The recipe starts by sautéing aromatics on the stove, right in the roasting pan. It doesn’t matter if your burner is much smaller than the roasting pan – mine is! Just keep the eschallots, garlic etc in the middle of the pan over the heat.
Sauté aromatics – Cook the eschallots and garlic in a metal roasting pan on the stove until the eschallots are softened, about 3 minutes. Then add the cumin seeds and sauté for a minute until they’re nice and toasty.
Add the dried lentils straight into the roasting pan.
Add everything else – Then add the chicken stock, raw chopped carrots, salt and pepper. Stir and bring the liquid to a simmer.
Sausages – Turn the heat off and gently place the raw sausages on the surface, don’t push them in. They will be partially submerged and that’s ok.
Paper – Cover the surface with a sheet of paper with slits in it (see below). It will stick naturally to the exposed liquid.
Bake – Transfer to a 200°C/400°F (180°C fan) oven. Bake for 25 minutes covered then 20 minutes uncovered until the sausages are browned. Dinner, done in one pan. No sausage stove-splatter to deal with – how good is that???!!
What’s with the paper cover?? This method of using a paper “lid” is a cooking technique used in various cuisines (such as Persian Lamb Shanks). In classical French cooking, it’s called a cartouche. It allows foods to steam evenly and quickly, while allowing some steam to escape so you don’t have the problem of uneven condensation like you get with a cracked lid. It is the little trick in this recipe that allows the lentils to cook evenly in the oven, brought to us courtesy of Chef JB.
As I mentioned earlier, the lentils are nice and saucy, not dried out and crumbly. So it acts as the sauce for the sausage. Kind of like a triple-duty side dish, really. It’s the starch (fills out the meal), vegetables (carrots + eschalots) and the “sauce” for the sausages.
Who ever knew lentils held such magic powers?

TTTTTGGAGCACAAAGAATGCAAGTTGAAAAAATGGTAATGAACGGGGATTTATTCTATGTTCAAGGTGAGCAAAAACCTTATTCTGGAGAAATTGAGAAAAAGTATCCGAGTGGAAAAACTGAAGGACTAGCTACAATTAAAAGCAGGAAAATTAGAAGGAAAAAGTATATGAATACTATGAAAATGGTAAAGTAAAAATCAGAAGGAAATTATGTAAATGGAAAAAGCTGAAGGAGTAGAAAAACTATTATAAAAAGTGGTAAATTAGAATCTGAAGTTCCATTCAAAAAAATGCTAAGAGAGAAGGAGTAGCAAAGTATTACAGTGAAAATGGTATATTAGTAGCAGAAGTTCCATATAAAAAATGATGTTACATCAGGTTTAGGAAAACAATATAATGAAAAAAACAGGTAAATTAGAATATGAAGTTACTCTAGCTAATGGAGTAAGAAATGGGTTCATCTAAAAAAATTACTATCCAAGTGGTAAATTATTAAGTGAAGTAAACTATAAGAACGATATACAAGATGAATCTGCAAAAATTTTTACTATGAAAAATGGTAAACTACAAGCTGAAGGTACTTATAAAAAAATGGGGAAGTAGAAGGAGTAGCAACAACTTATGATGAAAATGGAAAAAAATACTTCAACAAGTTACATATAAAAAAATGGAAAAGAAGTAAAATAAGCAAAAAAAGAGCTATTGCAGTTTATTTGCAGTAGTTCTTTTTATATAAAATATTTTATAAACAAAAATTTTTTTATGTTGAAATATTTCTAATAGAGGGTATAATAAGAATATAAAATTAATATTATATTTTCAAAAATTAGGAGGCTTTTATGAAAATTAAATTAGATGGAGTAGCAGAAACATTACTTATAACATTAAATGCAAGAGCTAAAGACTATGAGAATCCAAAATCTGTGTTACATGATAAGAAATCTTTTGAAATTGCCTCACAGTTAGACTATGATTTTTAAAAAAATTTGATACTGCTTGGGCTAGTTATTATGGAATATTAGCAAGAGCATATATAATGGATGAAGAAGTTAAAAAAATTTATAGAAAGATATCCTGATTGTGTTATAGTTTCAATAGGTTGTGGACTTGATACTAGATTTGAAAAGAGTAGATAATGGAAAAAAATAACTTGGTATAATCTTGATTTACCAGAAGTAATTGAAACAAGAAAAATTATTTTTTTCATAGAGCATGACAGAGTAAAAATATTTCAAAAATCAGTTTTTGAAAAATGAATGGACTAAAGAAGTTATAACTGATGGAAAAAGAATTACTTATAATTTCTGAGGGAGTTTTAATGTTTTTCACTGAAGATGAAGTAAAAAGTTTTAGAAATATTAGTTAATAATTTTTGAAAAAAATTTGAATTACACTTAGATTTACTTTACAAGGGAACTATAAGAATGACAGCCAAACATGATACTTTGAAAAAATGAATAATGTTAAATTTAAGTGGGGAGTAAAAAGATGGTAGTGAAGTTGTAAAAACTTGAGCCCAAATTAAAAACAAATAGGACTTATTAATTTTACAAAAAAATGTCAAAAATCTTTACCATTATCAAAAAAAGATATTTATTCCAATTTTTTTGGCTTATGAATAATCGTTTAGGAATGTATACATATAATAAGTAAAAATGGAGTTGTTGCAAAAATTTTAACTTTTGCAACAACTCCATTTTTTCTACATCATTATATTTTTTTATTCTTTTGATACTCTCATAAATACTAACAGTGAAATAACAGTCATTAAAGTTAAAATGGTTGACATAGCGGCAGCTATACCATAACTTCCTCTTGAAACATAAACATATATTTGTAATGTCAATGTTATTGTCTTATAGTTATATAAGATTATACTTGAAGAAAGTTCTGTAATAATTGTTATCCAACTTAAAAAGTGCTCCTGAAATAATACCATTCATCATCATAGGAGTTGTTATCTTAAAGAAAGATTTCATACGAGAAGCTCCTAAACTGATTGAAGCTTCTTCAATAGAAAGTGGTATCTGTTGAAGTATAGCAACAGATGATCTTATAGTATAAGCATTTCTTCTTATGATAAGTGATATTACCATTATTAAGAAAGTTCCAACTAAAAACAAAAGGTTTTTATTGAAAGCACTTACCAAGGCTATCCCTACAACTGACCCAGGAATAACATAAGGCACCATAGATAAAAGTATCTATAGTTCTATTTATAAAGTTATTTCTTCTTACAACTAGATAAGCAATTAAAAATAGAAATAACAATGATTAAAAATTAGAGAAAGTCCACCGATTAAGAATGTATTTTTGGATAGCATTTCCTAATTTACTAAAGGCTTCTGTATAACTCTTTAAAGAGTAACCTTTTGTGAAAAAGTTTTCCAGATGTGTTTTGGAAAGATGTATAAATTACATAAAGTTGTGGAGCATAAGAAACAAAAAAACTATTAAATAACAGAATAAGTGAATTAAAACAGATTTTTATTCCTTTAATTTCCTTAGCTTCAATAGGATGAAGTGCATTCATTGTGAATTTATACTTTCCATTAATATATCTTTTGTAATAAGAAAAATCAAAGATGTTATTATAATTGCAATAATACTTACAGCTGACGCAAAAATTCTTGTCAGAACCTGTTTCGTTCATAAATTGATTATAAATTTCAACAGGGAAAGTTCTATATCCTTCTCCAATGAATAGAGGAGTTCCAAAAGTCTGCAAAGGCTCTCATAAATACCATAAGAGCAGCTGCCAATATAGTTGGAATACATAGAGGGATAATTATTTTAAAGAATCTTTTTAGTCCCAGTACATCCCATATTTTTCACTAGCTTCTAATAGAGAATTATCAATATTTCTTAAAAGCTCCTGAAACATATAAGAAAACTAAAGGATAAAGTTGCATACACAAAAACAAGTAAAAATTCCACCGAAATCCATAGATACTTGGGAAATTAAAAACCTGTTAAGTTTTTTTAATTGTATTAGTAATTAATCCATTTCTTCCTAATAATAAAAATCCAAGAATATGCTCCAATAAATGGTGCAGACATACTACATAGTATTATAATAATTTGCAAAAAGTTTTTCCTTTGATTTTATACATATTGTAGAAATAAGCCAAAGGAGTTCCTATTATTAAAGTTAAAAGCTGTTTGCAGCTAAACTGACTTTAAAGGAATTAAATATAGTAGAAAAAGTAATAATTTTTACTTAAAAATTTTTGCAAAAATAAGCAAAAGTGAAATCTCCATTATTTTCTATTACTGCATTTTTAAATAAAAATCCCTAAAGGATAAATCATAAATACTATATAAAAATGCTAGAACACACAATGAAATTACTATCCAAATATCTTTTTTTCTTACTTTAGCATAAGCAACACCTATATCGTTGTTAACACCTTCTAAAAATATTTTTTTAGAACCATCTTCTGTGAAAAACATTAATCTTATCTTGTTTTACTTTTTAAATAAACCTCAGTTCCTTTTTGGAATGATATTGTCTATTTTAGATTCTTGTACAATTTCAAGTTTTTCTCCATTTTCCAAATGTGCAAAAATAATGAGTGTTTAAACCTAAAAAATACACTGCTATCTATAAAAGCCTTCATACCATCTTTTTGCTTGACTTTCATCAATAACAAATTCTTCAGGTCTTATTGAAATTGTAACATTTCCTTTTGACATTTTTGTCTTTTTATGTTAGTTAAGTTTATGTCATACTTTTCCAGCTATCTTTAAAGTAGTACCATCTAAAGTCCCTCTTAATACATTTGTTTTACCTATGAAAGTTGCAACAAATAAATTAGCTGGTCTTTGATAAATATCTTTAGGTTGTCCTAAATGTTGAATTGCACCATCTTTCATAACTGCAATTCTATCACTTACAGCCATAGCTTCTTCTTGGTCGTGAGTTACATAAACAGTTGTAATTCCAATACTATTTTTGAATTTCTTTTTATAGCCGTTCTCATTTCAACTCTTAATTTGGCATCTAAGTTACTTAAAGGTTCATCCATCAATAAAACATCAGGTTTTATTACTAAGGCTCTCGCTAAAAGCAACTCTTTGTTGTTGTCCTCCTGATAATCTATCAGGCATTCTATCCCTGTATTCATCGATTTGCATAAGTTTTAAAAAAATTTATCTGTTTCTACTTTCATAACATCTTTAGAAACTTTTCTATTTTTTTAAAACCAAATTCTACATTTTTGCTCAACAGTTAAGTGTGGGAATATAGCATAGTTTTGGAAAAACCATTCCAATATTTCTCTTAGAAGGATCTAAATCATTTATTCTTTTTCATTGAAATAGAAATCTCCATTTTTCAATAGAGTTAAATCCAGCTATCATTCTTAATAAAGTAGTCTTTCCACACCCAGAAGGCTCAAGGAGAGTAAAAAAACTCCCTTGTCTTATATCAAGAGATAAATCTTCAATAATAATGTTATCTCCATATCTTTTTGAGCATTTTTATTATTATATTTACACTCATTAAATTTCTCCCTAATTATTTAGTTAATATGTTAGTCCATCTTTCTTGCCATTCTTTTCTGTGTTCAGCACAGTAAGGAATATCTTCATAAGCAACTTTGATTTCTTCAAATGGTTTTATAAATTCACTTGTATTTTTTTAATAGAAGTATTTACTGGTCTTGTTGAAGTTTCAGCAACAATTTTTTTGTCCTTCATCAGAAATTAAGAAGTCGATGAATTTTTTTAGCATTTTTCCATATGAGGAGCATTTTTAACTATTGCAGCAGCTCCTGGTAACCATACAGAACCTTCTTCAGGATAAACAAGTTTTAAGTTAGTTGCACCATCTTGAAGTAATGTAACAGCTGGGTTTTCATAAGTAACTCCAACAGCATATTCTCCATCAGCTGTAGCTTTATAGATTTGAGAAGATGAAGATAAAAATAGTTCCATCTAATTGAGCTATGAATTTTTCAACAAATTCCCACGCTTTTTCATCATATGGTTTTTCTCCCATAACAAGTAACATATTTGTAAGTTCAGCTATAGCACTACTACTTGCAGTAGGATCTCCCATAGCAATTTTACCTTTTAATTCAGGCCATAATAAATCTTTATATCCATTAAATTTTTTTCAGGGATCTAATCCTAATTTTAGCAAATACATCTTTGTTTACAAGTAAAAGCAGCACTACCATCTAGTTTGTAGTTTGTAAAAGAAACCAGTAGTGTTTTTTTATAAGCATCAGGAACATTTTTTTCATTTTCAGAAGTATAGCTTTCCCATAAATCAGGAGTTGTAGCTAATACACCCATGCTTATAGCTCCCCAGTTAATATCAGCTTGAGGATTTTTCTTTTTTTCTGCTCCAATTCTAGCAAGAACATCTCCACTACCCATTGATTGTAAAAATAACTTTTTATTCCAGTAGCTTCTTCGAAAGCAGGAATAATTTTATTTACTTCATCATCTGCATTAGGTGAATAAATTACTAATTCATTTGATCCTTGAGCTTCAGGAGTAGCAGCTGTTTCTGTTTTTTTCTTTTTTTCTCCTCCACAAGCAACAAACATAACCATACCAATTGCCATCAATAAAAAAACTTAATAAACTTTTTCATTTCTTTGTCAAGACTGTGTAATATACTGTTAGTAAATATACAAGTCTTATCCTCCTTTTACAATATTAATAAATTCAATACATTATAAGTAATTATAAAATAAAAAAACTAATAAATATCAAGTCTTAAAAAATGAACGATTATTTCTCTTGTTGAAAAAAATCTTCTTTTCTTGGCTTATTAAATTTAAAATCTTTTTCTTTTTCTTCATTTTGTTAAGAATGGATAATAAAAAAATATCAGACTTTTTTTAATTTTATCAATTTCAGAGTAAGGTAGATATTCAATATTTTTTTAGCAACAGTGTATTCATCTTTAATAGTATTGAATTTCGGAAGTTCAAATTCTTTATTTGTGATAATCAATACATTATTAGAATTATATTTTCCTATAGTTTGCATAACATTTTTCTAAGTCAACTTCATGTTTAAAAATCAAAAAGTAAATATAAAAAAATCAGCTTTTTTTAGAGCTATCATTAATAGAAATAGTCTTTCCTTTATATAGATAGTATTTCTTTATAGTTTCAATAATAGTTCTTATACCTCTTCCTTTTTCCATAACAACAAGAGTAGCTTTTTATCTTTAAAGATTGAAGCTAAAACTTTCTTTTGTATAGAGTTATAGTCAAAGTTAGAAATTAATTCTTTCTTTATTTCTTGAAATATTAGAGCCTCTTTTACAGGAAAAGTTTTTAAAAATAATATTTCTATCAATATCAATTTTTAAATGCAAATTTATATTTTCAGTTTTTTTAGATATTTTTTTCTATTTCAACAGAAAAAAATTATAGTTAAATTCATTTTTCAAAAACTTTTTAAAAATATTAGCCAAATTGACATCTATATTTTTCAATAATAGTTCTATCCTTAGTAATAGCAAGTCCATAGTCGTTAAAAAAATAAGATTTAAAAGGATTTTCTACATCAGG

And who ever knew lentils could be so incredibly delicious? Because who ever thought to cook lentils with sausages*??
Really hope you try this one. Go on. I know you’ve got a packet of lentils somewhere in the dark depths of your pantry!! – Nagi x
* It was not I who thought of this. It was RecipeTin’s very own lentil-loving Frenchman, Chef JB. Thank you JB!
Watch how to make it
One-pan baked sausage & lentils
- 3 tbsp extra virgin olive oil
- 4 eschallots/shallots , peeled, halved, finely sliced (sub 1 large onion, Note 1)
- 3 garlic cloves , finely minced
- 1 tbsp cumin seeds (don’t skip this!)
- 1 1/2 cups puy lentils / French lentils (sub green/brown lentils, Note 3)
- 4 small carrots , peeled, quartered, diced into 8mm/ 1/3″ cubes
- 1 tsp cooking salt (kosher salt)
- 3/4 tsp black pepper
- 3 cups chicken broth/stock , low sodium
- 8 x 85g/3oz pork sausages (Note 3)
- Pre-heat oven to 200°C/400°F (180°C fan).
- Cooking vessel – Use a metal roasting pan ~23 x 33 cm / 9 x 13". Fold a sheet of baking/parchment paper (large enough to cover pan) in half and cut 4 x ~10cm/4" slits (steam vents! Note 4). Else, use foil – just tear steam vents.
- Sauté aromatics – Put the pan directly on the stove (really, it's ok!) and heat the olive oil over medium high heat. Add eschallots and garlic, sauté for 3 minutes until soft. Add cumin seeds and stir for 1 minute.
- Lentils & stock – Add dried lentils, carrot, salt, pepper and stock. Bring to a simmer.
- Sausages & paper – Gently place the sausages on top (don't press in). Cover with the paper, gently pressing so it "sticks" to the stock.
- Bake for 25 minutes on the middle shelf. Remove paper and bake for 20 more minutes to brown the sausages.
- Rest 5 min – Remove from the oven. Rest for 5 minutes.
- Serve the sausages with lentils. The flavour-loaded lentils are saucy so they act as the sauce for the sausages! Also pictured in post – baby spinach with Everyday Dressing.
Life of Dozer
I had an off-site team conference last week so Mr Dozer got sent to the golden retriever boarder. This is the dinnertime photo she sent me. That’s Dozer on the right – the tallest one, smacking his lips in anticipation!